Doctor Who Christmas Special Breaks BBC America Ratings Record

Despite mixed reviews, the Doctor Who Christmas special pulled some pretty impressive viewing figures in the U.S.

Doctor Who has been absent from our screens for a year now, with season ten not set to air until Spring. Therefore, the annual Christmas special was greeted eagerly, with fans of the Time Lord looking forward to seeing Peter Capaldi back in the TARDIS once more. Traditionally, the Christmas specials are usually a stand alone, altogether lighter affair, and 'The Return of Doctor Mysterio' held pretty much true to this, though there was reference to the 2015 special, 'The Husbands of River Song.' There was also a larger role for Matt Lucas, as Nardole, reprising his character from 'The Husbands of River Song,' a role that will continue to expand in season ten.

'The Return of Doctor Mysterio' received rather mixed reviews after its airing on both sides of the pond, but plenty of people tuned in; clearly the promise of a festive Doctor Who is still a big pull. In fact, according to The Wrap, 'The Return of Doctor Mysterio' broke ratings records for BBC America, becoming their most watched broadcast of 2016. Doctor Who pulled in an impressive 1.7 million viewers across the board, with 900,000 of those coming from the rather broad demographic of 18-49. Not only that but Doctor Who was the most talked about show on social media, too, a tool that is often far more influential than critic's reviews.

Charity Wakefield Peter Capalidi and Matt Lucas in Doctor Who Christmas Special 2016

However, the return of Doctor Who did have a lot resting on it, and it seems as though, despite viewership numbers, the show failed to deliver. In part, many complaints came from the U.K. viewers, who felt that the episode pandered too much to the Americans - though considering the episode was set in New York, Americans were naturally going to feature. Overall, 'The Return of Doctor Mysterio' had another problem, which is that many viewers (on both sides of the pond) felt that the show didn't feel like Doctor Who at all. On top of that, the episode dragged at times and felt like it was too self-indulgent on showrunner Steven Moffat's part- since he had previously confessed he had wanted it to be an homage to the era of Christopher Reeve's Superman, his favorite superhero.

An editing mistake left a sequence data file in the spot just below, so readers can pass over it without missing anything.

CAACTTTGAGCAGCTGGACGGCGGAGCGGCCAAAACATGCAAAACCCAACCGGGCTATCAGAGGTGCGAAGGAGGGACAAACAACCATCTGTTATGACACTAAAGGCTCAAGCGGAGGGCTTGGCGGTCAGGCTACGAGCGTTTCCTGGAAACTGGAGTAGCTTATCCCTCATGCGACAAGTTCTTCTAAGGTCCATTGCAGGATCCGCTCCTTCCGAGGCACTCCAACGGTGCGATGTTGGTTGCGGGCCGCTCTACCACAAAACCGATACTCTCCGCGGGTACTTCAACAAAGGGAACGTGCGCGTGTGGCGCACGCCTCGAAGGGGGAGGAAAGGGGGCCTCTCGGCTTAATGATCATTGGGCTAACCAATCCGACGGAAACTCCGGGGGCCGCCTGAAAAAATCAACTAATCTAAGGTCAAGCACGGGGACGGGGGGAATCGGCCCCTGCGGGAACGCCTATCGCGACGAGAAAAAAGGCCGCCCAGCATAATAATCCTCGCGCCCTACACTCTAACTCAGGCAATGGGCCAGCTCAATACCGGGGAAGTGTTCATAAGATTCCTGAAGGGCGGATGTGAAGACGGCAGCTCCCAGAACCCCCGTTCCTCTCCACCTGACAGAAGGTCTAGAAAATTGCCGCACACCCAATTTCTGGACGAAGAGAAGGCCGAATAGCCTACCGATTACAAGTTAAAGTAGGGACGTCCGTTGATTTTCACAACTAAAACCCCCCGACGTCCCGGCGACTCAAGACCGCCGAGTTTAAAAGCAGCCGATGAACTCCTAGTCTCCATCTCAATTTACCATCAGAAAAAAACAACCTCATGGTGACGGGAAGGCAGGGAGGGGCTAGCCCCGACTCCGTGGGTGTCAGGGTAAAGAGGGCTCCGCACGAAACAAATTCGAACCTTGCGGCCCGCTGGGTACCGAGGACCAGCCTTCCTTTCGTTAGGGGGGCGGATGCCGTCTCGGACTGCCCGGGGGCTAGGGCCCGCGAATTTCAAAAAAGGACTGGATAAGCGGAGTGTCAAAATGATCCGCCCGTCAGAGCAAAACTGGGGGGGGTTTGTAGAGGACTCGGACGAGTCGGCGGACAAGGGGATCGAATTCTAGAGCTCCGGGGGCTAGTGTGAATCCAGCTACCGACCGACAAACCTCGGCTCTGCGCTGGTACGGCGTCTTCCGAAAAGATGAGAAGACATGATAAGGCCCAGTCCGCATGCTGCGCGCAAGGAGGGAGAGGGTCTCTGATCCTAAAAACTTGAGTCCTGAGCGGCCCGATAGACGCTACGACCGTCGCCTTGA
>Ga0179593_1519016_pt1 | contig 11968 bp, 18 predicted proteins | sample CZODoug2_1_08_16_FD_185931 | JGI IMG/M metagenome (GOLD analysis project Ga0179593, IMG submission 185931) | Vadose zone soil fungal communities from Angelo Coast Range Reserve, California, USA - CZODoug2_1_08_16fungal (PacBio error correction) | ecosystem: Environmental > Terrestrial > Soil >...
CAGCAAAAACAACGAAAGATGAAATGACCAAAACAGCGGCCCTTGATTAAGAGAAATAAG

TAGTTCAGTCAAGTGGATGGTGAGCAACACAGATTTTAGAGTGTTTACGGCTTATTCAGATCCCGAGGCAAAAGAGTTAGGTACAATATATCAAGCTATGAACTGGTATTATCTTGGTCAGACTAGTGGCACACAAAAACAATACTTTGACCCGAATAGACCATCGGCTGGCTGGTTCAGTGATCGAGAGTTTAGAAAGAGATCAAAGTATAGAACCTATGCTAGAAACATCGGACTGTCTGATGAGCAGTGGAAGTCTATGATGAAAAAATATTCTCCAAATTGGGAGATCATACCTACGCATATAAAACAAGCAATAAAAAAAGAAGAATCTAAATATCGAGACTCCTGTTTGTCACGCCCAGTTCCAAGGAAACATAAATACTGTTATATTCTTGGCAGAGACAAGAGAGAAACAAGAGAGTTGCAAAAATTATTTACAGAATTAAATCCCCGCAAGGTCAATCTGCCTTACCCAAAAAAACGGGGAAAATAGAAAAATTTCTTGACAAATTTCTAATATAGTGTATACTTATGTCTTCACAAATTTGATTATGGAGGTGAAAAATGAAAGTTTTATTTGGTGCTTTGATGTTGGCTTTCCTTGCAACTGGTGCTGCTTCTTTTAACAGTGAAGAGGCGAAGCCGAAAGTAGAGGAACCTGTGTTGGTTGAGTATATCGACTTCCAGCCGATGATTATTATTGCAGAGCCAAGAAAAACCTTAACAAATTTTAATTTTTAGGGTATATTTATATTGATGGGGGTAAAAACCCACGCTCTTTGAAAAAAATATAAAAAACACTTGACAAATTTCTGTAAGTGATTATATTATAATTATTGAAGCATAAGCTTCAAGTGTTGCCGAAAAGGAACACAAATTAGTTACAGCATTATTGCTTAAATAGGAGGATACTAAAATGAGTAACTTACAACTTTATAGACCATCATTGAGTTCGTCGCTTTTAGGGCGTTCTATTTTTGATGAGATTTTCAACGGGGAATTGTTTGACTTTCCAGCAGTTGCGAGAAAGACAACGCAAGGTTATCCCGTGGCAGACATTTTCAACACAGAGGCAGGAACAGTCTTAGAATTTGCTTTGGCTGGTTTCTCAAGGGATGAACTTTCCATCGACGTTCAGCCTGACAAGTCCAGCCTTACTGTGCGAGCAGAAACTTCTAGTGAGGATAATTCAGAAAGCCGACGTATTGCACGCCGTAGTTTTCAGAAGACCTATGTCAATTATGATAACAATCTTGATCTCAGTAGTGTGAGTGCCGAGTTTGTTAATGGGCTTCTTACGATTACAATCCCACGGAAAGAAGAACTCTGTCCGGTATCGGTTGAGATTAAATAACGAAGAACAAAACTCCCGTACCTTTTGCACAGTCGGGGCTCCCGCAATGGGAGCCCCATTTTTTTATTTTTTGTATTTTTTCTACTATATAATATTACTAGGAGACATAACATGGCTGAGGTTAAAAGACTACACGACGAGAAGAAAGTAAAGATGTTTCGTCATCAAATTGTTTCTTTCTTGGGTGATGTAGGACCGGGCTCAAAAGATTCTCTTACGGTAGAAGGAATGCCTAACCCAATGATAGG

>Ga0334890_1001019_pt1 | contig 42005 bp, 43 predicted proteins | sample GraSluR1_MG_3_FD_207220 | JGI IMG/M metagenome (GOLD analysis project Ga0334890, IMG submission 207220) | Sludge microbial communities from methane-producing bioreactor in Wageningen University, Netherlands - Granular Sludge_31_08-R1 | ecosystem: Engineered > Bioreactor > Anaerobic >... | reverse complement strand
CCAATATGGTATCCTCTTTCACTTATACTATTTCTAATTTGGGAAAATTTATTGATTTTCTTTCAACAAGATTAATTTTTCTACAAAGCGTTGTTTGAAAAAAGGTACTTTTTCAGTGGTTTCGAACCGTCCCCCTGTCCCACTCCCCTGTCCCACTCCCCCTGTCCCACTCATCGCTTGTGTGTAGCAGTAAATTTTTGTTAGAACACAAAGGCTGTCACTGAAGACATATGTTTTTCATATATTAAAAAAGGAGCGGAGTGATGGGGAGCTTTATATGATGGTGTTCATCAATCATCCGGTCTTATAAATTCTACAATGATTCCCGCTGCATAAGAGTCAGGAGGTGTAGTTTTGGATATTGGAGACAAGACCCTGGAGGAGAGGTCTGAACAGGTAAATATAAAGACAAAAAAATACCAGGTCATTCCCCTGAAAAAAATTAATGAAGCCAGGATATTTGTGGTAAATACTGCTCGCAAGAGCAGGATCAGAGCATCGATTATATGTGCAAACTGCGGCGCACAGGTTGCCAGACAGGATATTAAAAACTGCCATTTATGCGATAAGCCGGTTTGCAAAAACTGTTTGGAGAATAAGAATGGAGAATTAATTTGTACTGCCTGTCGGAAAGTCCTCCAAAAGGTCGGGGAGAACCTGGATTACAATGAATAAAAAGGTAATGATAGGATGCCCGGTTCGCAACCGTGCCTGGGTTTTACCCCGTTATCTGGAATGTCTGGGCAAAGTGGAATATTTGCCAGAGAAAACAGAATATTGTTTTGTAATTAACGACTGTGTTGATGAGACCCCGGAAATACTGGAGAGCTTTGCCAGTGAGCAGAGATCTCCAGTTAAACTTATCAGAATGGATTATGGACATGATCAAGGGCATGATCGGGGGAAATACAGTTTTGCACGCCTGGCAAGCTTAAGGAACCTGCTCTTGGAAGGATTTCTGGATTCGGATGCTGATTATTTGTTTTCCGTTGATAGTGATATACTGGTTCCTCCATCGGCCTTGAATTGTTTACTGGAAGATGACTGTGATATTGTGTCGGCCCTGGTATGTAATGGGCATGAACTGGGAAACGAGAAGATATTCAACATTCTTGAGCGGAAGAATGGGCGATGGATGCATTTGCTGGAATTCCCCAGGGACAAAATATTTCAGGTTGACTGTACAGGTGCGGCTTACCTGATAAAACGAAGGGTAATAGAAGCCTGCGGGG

The impressive viewing figures could be a result of nothing more than curiosity, but Moffat will be needing those viewers to tune back in when season ten makes its long-awaited debut, especially since viewing figures for season nine were down from where they were when Matt Smith or David Tennant were playing the Doctor. Pearl Mackie will make her debut as Bill, the new companion, and of course, there is the addition of Lucas as Nardole, but will that be enough to keep people coming back for more?

Season ten will be Moffat's final outing at the helm before Chris Chibnall takes over after Christmas 2017. It's also possible (though not confirmed) that season ten could be Capaldi's last, too. Rumors are circulating that the BBC want Chibnall to start with an entirely clean slate, but Capaldi is insistent that he's been asked to stay on. He just hasn't made his mind up yet. Either way, Doctor Who season ten will need some pretty impressive episodes to keep 1.7 million U.S. viewers coming back for more.

Doctor Who Season 10 will arrive in the Spring.

Source: The Wrap

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